Public, premium or private?
What are the pros and cons, and what can you expect from all three?
This is the cheapest option if you’re having a baby in Thailand. A routine birth will cost approximately 27,000 baht, while a C-section will cost around 55,000 baht2.
Public hospitals have a good standard of care, although the queues can be very long, and you could expect to wait from a few hours, up to a full day before being seen for your appointments. You won’t be able to choose your doctor, but you should be in good hands, whoever looks after you.
During your stay you’ll be in a maternity ward with up to five other mums3, which could be an opportunity to draw on support from other new parents.
These are available within public hospitals and offer a higher level of care and comfort. You have the luxury of choosing which doctor you see, and the wait time is significantly reduced. While they might be more expensive than standard public hospital care, you won’t have to wait as long when you need reassurance and care.
If you’re interested in truly personal care and one-on-one support, a private facility may be a better option for you.
Make sure to check with your insurer to find out which hospitals are included in your cover. All private hospitals in Thailand offer childbirth delivery packages, with the average C-section costing at least 44,000 baht3 depending on which hospital you choose. Most of these packages include a three-night stay for caesarean sections and a two-night stay for routine deliveries. It’s important to know that while these packages cover the full cost of a routine delivery, they don’t cover the cost if there are any complications during the birth.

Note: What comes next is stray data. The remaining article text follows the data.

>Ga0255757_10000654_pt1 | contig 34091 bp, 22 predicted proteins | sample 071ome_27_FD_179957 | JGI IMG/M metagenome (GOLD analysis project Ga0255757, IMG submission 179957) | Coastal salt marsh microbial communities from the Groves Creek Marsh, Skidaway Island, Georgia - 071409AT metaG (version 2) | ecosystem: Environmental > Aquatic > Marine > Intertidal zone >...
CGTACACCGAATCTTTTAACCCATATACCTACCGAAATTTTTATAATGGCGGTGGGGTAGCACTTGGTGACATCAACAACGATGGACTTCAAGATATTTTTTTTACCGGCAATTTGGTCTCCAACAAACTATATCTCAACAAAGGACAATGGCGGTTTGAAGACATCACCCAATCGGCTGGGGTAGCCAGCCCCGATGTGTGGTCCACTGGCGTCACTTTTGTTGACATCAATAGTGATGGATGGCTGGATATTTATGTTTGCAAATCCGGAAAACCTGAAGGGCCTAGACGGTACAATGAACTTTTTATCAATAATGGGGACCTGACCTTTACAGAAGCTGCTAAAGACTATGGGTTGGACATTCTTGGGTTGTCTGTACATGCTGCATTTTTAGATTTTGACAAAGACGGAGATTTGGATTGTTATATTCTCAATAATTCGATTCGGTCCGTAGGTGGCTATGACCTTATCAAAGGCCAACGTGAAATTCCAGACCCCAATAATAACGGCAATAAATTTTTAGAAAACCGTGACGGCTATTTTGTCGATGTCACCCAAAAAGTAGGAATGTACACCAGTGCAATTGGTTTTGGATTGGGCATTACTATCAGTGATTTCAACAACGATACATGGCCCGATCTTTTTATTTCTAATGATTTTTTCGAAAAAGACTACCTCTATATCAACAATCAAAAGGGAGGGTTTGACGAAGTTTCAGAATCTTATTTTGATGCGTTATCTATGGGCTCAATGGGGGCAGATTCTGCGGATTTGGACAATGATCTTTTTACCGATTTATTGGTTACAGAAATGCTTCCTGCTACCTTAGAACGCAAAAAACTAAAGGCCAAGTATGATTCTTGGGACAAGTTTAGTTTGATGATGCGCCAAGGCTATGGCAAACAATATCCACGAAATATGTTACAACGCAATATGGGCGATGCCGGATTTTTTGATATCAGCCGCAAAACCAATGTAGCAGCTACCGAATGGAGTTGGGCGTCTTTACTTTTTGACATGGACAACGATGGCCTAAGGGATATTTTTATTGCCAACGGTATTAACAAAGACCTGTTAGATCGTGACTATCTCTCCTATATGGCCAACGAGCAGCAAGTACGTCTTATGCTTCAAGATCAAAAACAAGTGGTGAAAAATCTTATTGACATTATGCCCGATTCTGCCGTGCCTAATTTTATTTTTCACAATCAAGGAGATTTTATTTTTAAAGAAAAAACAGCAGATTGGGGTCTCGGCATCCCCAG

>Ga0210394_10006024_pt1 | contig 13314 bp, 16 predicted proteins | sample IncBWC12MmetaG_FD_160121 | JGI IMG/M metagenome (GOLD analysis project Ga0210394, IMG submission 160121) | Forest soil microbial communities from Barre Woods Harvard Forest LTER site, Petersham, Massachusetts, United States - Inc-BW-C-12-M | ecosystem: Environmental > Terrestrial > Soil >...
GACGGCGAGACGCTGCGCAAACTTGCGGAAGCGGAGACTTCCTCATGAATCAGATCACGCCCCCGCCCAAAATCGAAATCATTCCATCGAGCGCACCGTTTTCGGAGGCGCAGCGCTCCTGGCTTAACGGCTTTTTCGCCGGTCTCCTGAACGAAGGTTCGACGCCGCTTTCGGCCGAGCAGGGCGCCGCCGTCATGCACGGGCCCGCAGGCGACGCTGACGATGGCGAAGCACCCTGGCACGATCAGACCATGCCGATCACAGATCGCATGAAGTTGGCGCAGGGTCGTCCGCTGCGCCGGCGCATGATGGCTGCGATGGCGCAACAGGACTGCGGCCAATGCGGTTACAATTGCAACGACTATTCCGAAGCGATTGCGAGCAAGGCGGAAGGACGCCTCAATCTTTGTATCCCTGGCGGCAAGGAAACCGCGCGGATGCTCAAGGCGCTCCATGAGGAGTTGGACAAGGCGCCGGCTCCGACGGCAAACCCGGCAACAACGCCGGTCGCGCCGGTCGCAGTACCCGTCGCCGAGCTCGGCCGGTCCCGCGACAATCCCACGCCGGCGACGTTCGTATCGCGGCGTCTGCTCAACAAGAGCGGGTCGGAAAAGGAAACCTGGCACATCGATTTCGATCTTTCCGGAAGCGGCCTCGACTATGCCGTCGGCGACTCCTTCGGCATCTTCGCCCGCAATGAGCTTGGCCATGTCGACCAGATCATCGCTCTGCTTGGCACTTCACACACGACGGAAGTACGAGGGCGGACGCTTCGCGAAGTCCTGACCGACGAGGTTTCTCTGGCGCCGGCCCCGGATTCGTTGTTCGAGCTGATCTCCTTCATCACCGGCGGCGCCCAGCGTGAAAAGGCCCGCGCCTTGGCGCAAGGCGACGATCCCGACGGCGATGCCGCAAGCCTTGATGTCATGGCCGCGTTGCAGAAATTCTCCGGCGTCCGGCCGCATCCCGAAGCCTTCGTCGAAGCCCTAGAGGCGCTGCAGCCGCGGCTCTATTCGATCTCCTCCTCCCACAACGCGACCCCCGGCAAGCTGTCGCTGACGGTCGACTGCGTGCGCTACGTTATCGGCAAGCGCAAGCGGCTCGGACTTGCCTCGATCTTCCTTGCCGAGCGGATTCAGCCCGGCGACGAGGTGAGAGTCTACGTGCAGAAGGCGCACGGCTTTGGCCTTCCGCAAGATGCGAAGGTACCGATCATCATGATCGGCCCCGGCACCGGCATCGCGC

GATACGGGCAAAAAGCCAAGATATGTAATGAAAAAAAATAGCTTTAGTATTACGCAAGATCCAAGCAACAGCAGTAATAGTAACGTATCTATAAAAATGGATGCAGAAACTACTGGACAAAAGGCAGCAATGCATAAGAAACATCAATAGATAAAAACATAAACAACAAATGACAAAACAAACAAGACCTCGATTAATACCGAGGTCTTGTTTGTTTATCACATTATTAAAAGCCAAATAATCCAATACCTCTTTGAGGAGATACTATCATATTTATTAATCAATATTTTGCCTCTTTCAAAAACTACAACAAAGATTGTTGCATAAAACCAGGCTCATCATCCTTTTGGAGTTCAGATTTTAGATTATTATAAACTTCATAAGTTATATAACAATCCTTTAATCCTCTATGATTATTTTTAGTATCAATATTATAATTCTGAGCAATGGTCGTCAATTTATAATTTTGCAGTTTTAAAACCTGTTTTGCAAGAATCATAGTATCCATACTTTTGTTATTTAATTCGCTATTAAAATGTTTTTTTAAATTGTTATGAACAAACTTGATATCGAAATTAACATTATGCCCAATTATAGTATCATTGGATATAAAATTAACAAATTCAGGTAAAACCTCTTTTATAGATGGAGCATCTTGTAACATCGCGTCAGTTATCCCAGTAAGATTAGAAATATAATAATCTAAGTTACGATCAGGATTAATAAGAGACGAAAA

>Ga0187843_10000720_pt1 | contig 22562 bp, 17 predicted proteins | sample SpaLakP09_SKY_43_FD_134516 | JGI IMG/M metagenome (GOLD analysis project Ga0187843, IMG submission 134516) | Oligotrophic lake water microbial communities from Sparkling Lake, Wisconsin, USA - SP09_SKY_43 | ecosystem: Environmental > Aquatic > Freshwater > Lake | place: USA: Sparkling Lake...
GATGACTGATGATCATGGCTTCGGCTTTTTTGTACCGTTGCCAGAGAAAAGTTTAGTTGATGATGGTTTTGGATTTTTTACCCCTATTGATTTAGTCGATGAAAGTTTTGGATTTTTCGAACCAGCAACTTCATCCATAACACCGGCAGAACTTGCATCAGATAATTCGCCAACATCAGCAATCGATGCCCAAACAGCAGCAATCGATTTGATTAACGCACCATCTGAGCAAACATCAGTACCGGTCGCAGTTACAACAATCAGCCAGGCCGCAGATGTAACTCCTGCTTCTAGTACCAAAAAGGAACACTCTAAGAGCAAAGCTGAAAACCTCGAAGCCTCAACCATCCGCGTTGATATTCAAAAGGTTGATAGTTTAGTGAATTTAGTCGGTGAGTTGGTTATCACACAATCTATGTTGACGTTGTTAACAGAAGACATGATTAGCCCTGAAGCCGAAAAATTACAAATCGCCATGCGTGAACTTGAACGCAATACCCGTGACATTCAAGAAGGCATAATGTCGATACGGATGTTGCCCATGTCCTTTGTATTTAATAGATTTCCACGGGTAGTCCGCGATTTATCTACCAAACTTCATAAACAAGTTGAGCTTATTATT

Most expats in Thailand opt for private hospitals4. The overall healthcare system in Thailand is ranked one of the best in the world2. While the cost might be higher than other parts of Asia, it is much lower compared to the Western world.
For a higher price, you get more personal care, and the privacy of your own room to celebrate this special time. In some, there are also facilities for pre- and post-natal classes on breastfeeding.
How many scans or appointments can you expect, and what do they include?
In Thailand, pregnant women are offered prenatal care, free of charge at clinics in the public hospitals or contracted primary care centres they’re registered with4. It’s worth looking into these options as soon as you find out you’re pregnant.
You can expect to have regular routine check-ups, tests and ultrasounds – some doctors choose to do an ultrasound at each appointment. This gives you a good idea of your baby’s development. In a public hospital you’ll have monthly check-ups for the first seven months. If you opt for private care, make sure you know what tests are included in your insurance plan, so you’re prepared if there are any extra costs. Then you and your doctor can decide how often to have your appointments going forward.
Perhaps one of the savviest things you can do as an expectant mother in Thailand is enlist the help of a doula. A doula is like a midwife but with an often more personalised role. They’ll be there to support you before, during and after birth6.
It’s important to research whether your chosen doula can help with translating if that’s something you need. Otherwise, it’s something you should chat to your hospital about before delivery day.